VN: Toward the end of the film there is an interview where Lance gets emotional after speaking about Jan Ullrich, and he addresses what he perceives to be a double-standard in how riders are treated from his era. Guys like Erik Zabel, Rolf Aldag, and Ivan Basso are welcomed back to the sport, whereas he and Ullrich are in exile. Now that you’ve studied this story what do you think about the way he’s been treated?
MZ: I think it’s horrible but I don’t think it’s just him. I think it’s Floyd and Tyler Hamilton and I think it’s really unfair. There’s a real sense that these people who used performance enhancers are tainted, and I think it’s unfair. I was really hoping when this film came out; we were hoping to screen it across the country and have some sort of roundtable — maybe we still can on Zoom — with people from USADA and USA Cycling and riders to talk about this and to have some sort of come to Jesus moment in understanding that there seems to be a real disconnect between the cyclist and the powers that be about who is a good guy and who is a bad guy. I’m not just talking about Lance. Lance is different, but it feels like the other riders who took performance enhancing drugs are suffering as well, and I tried to tell their story. It’s just sad. Tyler said something great in the film: ‘I was hoping we wouldn’t have to tell this truth in our generation.’ What was astounding to me as an outsider was to interview these people and say, ‘How did people think this story wouldn’t come out?’ The fact that they were taking enhancing drugs, how could this not come out? That’s one level, and then there’s the level of Lance of what he did as well. That’s why Floyd is such a fascinating part of the story. He couldn’t keep it in anymore because of how he was treated.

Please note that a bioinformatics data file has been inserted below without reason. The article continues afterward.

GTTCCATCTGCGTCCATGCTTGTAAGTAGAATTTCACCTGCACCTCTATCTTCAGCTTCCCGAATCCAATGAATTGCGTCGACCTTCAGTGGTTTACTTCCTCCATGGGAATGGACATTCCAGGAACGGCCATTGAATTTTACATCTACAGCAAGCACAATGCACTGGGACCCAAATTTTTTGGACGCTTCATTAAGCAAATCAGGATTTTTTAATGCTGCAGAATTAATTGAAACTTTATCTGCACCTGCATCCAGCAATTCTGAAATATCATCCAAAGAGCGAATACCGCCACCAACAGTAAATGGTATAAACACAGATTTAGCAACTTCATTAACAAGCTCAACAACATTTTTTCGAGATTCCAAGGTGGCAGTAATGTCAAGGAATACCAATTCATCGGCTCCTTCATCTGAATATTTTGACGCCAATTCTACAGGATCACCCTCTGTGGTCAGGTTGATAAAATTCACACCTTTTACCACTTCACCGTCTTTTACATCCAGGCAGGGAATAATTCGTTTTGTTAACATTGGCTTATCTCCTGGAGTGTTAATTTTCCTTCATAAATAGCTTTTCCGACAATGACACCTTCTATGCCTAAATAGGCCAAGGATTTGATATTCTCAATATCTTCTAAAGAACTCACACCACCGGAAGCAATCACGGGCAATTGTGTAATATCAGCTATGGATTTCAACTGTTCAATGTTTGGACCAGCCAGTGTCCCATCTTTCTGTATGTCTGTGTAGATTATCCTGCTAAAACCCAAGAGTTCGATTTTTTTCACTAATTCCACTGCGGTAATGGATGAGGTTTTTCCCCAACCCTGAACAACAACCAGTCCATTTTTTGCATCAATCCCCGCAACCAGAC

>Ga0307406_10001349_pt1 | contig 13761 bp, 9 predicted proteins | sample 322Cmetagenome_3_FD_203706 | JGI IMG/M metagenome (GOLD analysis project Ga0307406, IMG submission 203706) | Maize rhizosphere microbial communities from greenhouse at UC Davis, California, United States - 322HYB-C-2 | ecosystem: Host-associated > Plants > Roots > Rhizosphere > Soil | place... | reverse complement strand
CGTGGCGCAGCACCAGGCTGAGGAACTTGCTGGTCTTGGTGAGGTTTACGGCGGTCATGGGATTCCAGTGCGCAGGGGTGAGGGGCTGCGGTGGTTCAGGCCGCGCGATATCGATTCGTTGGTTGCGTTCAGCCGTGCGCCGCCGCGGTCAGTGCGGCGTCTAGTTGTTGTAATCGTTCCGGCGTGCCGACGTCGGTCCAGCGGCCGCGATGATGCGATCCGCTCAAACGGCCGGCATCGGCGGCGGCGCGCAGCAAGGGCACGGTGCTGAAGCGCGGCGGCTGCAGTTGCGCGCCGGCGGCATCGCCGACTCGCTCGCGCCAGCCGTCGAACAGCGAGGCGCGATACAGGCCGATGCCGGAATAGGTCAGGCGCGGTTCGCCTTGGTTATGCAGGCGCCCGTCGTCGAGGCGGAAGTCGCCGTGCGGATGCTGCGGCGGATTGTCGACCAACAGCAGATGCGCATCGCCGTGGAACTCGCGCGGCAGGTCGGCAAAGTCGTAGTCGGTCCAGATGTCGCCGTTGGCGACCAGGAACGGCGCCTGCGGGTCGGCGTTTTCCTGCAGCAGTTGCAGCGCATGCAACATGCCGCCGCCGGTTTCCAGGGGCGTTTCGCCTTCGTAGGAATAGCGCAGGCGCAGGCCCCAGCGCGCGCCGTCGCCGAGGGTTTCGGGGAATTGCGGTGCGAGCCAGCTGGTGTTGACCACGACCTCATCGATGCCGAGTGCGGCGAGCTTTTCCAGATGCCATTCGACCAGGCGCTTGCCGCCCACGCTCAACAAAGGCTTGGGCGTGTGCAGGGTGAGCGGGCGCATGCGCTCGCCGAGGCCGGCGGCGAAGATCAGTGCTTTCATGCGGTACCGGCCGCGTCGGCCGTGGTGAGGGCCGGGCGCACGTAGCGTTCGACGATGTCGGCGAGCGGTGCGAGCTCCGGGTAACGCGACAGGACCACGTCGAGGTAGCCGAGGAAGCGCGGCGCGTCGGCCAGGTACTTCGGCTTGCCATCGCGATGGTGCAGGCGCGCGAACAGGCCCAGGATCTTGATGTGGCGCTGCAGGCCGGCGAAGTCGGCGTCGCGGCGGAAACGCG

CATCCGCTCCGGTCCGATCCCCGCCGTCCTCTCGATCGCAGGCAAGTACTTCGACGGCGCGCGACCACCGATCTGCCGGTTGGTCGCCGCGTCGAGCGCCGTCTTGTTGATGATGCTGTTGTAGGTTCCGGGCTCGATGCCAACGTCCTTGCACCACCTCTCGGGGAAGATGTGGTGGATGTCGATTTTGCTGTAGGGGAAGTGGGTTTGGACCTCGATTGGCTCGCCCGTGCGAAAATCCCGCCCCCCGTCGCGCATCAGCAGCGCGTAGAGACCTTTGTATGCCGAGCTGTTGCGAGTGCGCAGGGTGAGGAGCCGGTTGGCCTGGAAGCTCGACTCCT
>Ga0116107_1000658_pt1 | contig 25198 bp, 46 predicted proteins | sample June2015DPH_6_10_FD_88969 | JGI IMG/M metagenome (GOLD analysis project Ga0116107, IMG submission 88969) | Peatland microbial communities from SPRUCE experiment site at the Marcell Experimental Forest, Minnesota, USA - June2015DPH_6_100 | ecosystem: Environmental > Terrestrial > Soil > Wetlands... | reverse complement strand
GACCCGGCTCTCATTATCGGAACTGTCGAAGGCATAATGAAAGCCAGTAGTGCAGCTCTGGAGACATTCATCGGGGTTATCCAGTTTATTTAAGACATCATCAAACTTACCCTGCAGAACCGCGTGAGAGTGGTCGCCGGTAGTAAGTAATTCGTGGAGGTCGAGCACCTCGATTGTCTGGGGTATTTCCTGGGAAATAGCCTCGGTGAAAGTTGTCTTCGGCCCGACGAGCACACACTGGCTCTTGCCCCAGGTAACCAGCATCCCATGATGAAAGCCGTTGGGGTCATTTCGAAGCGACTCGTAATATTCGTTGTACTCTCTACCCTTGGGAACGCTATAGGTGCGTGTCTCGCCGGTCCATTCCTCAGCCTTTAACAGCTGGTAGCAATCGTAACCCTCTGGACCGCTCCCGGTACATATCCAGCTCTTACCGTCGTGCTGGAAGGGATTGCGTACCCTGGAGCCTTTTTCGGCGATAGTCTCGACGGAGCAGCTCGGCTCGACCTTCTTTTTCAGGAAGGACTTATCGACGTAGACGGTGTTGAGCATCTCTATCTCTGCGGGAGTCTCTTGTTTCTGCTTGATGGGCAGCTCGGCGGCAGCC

VN: I suppose my pushback to Lance’s perspective is that Ivan Basso and Erik Zabel and Rolf Aldag never sued the Sunday Times for millions of dollars or used their power to bully people. It’s like, those guys didn’t act the same way you did when you were cornered.
MZ: For me, that section was surprising because it was a moment when I was going to bring up cancer and debating how much time he was going to have, and you need people to talk about something they’ve talked about a zillion times before but in a fresh and emotional way. The moment I was going to ask about cancer he told me I had 10 minutes left. I was like ‘Oh God, I can’t talk about cancer in 10 minutes.’ I didn’t know what I was going to do and I just said, ‘Why did you go to Germany to see Jan?’ I had no idea I was going to get that response. For me, it was not about how Lance was the same as those people, but it was about Pantani being dead and Ullrich being shunned and whatever Lance’s reality is of how he views himself in that. It was about what the sport could do to people. It was a very emotional moment and it was like, ‘Wow.’ And I think he used these sessions to vent and try to explain things and it was interesting to see how with each interview he went deeper. It was often getting him out of his environment and not having people around. We did a great interview in Arizona, where he was training for something, and I got him in someone’s back house and there was nobody there and it was one of the best interviews to really put him in the hot seat and get him to open up.
VN: Twenty years from now, how do you think people will view Lance Armstrong?
MZ: Oh gosh. You tell me. He’s young. It was quite interesting in the Gibney documentary that he had these titles taken away, but the people below him were also doping. Who won those tours? I think he’ll always be a compelling figure and always be an iconic figure, but he’ll be just as divisive as he is now. People really feel strongly about him and I guess that will continue.